Sunday, July 13, 2014

Sci-Fi Sunday: Afrofuturism

"I'm an alien from outer space... I'm a cybergirl without a face a heart or a mind..."
Janelle Monae, "Violent Stars, Happy Hunting"




One of the catchiest songs I'd heard in a very long while,  Janelle Monae's "Violent Stars, Happy Hunting" was in a genre of its own. It seemed that we were on the verge of assaulting popular consensus of Black womanhood, no matter who was ready. Metropolis: Suite 1 (The Chase) was Monae's definitive break into a wider audience. I heard a few of her lesser known singles as straight R&B/Pop prior to how we know her now. Her melodic patterns, layered lyrics, and forward imagery has kept me on board. Monae represents an offshoot of my own personal affinities which made her personae oddly familiar.

What gets people similar to myself excited about artists like Monae that emerge that is they're a part of an evolving movement of identity politics in Blackness and Black culture. In order to invert boxes and one-note stereotypes, there constantly has to be opportunities for the contrary to flourish as an example of a multipicitous wholeness that exists in every human being on this planet.

History notes that the socialized race system we adhere to has played a role in disadvantaging people of color on this quest. In comes Afrofuturism; re-rooting the past to mark a place for those of African descent and their rightful place in science, technological advancement and the relationship, delightfully complex as it is, with artistic expression and building culture on terms that makes us the purveyors of our own destinies, transcending space and time limitations.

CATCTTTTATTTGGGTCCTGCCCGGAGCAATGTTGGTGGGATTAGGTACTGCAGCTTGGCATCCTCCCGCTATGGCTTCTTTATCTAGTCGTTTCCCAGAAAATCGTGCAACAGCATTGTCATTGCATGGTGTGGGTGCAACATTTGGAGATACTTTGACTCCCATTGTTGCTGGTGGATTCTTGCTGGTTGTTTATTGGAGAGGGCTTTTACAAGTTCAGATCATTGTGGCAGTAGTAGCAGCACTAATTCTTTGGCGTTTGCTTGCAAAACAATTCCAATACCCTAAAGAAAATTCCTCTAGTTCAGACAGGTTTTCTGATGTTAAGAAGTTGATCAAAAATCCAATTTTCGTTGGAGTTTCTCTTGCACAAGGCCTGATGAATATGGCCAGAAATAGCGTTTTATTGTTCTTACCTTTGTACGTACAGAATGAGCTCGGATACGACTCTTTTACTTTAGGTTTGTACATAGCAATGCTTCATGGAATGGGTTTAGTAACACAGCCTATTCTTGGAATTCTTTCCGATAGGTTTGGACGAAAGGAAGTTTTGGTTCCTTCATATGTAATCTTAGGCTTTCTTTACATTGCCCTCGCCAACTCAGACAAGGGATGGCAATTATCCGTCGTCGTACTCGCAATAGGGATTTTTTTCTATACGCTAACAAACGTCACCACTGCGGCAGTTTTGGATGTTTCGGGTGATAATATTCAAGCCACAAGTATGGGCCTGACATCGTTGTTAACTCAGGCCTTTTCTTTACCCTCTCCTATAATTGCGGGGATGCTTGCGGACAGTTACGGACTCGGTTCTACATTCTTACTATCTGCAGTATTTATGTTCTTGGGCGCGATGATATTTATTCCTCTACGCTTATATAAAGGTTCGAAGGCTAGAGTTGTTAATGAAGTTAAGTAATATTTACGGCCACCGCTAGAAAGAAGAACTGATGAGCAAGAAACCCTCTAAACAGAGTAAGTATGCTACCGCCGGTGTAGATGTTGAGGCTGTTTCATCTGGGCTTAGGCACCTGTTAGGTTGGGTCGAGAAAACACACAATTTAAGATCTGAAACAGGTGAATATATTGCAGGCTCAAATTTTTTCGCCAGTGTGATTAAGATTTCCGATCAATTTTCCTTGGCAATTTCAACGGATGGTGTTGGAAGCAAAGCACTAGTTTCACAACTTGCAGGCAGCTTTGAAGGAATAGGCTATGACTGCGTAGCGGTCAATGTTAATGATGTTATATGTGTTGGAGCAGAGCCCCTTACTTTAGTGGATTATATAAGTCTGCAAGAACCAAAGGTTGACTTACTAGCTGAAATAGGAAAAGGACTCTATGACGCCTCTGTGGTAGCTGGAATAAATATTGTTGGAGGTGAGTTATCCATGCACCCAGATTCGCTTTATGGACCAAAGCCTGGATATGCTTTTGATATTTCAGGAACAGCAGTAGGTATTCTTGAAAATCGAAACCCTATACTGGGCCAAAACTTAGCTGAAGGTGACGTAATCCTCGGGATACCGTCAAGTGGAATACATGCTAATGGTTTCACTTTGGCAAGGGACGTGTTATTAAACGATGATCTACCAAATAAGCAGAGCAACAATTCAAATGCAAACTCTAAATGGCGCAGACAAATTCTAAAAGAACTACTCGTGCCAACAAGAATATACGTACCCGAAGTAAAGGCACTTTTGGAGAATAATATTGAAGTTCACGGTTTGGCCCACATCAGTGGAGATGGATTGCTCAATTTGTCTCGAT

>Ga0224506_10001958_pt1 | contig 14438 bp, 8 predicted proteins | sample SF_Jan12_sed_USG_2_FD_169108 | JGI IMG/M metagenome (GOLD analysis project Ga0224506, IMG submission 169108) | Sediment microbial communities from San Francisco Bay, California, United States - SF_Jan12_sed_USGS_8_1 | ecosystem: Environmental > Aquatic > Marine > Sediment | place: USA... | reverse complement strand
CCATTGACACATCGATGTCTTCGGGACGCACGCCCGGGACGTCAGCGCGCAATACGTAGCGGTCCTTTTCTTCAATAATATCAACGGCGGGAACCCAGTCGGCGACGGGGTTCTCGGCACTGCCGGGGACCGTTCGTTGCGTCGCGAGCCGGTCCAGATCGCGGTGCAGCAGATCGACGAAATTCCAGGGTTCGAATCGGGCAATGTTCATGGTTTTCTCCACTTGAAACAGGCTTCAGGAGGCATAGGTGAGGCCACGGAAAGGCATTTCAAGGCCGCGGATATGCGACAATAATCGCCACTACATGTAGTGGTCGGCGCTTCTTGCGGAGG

Afrofuturism is a word I've familiarized myself with just this year. In the not so distant past, I've heard it thrown around but never put forth the effort to investigate its history or deeper meanings. I felt that I had "gotten it" and LaBelle were some of, if not the first female group to take on the cultural aesthetic. But with the advent of #SciFiSunday on this site and Twitter, I allowed room to expand my knowledge of this productive space. Considering the intimate relationship with science fiction and horror, it was inevitable.


Painting by John Jennings. Image courtesy of the
Tubman African American Museum

From Ytasha L. Womack's comprehensive read, Afrofuturism: The World of Black Sci-Fi and Fantasy Culture, I understand the totality of its existence and its necessary viral influence our community's consciousness. Interestingly enough, her chapter "The Divine Feminine in Space" completely blew me away:

Afrofuturism is a free space for women, a door ajar, arms wide open, a literal and figurative space for black women to be themselves. They can dig behind societal reminders of blackness and womanhood to express a deeper identity and then use this discovery to define blackness, womanhood, or any other identifier in whatever form their imagination allows.

The build up to this statement challenges Black women artists to "create their own stories" by refraining from borrowing. To conceptualize "a postapocalyptic world in which only black women and white men survived" and sister shape shifters as examples.  

The work produced by these women: uncategorizable.


Further consideration into the sci-fi/horror amalgam, what stories have yet to be told that take on this approach successfully?

How can blackness and womanhood be redefined in the science fiction genre?
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